The COVID Delta Scare: Investment Moves to Make Now

In Hollywood, filmmakers call it the “jump scare.” It’s when some sort of monster (usually one that you mistakenly thought was dead) suddenly leaps into view, startling the audience.

I hate jump scares. So does Wall Street, which just got one thanks to the abrupt reappearance of the COVID monster, which most investors had assumed was vanquished.

Below, I’ll explain how to trade under these fraught conditions, with an unstinting look at both the bad and good news. The emergence of COVID Delta and the stock market’s plunge on Monday should prompt you to be cautious, but don’t run for the exits. When Wall Street panics, it spells opportunity for cool-headed investors.

Read This Story: Confronting the Black Swan

Signs of a COVID rebound sent stocks reeling Monday, as investors worried that the resurgent pandemic might stifle economic growth. The Dow Jones Industrial Average plunged 725.81 points (-2.09%), the S&P 500 declined 68.67 points (-1.59%), and the tech-heavy NASDAQ shed 152.25 points (-1.06%). Overseas stocks tumbled as well.

Monday’s losses were across the board, with all 11 S&P 500 sectors closing lower. Travel and leisure stocks, and other so-called “reopening stocks,” got clobbered the worst. Bond yields fell as investors fled to safe havens. The CBOE Volatility Index (VIX), aka “fear index,” spiked more than 33%.

However, in pre-market futures trading Tuesday, U.S. stocks were roaring back and firmly in the green. Fact is, there’s still plenty of good news to go around to shore up the markets. Despite the recent jump scare on Wall Street, I still think we face an economic boom this year and beyond. Monday’s dip in cyclical re-opening stocks represents a buying opportunity in those industries.

But first, let’s confront the bad news.

Delta’s deadly emergence…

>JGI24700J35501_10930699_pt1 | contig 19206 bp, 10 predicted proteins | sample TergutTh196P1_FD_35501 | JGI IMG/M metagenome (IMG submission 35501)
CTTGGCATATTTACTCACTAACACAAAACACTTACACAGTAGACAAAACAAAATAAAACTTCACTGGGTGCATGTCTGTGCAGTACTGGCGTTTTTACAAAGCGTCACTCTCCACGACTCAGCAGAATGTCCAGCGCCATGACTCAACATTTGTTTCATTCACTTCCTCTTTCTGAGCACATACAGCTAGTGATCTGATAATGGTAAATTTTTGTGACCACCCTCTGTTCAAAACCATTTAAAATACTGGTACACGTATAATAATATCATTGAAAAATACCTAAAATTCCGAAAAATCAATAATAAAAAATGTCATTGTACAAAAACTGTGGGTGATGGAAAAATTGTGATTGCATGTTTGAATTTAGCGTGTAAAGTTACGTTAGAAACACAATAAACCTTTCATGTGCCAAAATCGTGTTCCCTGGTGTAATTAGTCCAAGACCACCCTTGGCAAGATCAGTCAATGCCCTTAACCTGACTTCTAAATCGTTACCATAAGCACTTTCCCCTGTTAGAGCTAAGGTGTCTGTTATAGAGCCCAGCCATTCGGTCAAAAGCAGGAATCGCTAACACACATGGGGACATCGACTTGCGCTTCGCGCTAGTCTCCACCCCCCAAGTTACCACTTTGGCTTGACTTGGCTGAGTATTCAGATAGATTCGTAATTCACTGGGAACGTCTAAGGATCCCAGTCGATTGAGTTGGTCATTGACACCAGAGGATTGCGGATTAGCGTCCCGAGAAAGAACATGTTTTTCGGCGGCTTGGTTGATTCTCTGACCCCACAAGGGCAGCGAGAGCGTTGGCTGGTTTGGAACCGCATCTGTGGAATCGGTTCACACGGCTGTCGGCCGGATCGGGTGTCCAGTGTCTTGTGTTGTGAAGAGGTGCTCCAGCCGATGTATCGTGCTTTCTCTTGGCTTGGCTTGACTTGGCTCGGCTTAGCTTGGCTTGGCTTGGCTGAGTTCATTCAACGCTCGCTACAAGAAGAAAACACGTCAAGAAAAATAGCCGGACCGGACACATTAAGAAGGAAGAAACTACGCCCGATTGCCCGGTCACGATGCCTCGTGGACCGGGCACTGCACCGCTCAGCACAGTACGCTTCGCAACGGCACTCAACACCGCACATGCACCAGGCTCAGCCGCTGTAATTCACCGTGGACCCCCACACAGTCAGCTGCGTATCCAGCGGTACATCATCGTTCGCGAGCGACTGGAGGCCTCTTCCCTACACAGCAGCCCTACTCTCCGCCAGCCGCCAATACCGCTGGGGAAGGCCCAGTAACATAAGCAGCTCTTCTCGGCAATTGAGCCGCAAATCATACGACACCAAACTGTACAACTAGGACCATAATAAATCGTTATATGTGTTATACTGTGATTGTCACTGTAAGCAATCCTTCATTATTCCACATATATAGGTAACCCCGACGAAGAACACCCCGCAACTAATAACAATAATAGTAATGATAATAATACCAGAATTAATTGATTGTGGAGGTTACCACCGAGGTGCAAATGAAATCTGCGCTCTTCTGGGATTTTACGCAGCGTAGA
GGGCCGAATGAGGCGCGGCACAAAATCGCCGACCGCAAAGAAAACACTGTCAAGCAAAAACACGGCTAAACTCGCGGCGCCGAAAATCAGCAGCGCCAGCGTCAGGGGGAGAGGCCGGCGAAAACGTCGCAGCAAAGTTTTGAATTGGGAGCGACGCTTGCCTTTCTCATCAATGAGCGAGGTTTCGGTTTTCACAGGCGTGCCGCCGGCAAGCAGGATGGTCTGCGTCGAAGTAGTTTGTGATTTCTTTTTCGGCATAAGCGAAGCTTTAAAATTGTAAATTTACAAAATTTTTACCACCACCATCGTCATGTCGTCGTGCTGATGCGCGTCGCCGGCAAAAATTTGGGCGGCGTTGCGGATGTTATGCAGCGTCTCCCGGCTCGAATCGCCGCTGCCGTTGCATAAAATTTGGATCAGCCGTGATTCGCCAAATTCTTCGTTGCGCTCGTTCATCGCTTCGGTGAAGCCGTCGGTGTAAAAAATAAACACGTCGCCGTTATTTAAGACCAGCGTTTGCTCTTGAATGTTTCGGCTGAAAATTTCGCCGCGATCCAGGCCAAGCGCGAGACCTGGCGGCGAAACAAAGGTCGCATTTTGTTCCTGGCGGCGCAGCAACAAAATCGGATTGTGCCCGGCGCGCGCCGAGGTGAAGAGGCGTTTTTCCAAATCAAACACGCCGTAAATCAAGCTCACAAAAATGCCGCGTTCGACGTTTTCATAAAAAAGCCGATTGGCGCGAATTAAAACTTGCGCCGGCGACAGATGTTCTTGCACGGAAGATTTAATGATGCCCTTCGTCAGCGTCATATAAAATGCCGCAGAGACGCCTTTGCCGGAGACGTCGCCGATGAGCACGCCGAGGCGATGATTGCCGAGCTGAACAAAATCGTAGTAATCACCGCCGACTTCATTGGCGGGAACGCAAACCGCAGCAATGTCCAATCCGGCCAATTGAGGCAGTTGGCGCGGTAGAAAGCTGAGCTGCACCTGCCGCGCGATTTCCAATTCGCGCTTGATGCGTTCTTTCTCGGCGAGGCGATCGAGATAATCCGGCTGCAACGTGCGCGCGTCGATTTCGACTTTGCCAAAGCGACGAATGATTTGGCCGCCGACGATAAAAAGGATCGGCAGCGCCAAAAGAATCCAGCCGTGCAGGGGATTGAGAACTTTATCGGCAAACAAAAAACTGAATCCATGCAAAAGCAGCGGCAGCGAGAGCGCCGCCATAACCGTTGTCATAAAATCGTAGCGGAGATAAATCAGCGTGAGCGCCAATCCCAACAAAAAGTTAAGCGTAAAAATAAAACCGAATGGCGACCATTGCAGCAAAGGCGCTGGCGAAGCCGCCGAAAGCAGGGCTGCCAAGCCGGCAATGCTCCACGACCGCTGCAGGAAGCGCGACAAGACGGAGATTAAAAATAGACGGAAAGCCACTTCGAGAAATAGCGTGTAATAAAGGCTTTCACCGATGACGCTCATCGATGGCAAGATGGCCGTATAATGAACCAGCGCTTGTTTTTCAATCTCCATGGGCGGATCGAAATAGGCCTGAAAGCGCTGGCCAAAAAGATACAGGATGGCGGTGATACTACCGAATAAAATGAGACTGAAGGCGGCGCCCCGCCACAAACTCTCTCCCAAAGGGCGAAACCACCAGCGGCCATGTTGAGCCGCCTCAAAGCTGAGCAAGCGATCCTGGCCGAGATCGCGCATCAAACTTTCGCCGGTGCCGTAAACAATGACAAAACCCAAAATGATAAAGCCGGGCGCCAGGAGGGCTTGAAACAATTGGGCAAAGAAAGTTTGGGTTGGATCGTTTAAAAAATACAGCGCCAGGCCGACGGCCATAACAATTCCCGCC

COVID rates are increasing again, with the Delta variant posing a particularly deadly and contagious threat. As of July 19, there have been more than 609,000 deaths related to COVID in the United States.

Vaccination rates are lagging in certain regions of the world, especially in U.S. “red states” where anti-vaxx sentiments run high. Nearly 20% of the nation’s new COVID infections are now happening in Florida alone.

In a statement Sunday that rattled the nation and paved the way for Monday’s stock market plunge, Scott Gottlieb, the former commissioner of the U.S. Food and Drug Administration, predicted that “most” unvaccinated Americans will get infected with the COVID Delta variant.

Other public health officials made similar statements over the weekend. Surgeon General Vivek Murthy said Sunday that he expects more state and local governments around the nation to reimplement COVID-19 prevention measures, including mask mandates.

The sum effect was akin to yelling “Boo!” at investors. The biggest worry for investors right now is biological, not financial. Take a look:

The price of West Texas Intermediate (WTI), the benchmark U.S. crude, fell more than 7% on Monday. However, on Tuesday, the price of WTI was bouncing back. Energy traders are cheered by the latest agreement of major oil-producing nations to loosen production limits

The return of energy equilibrium…

Good news came on Sunday from the Organization of Petroleum Exporting Countries and its partner Russia, the cartel known as OPEC+.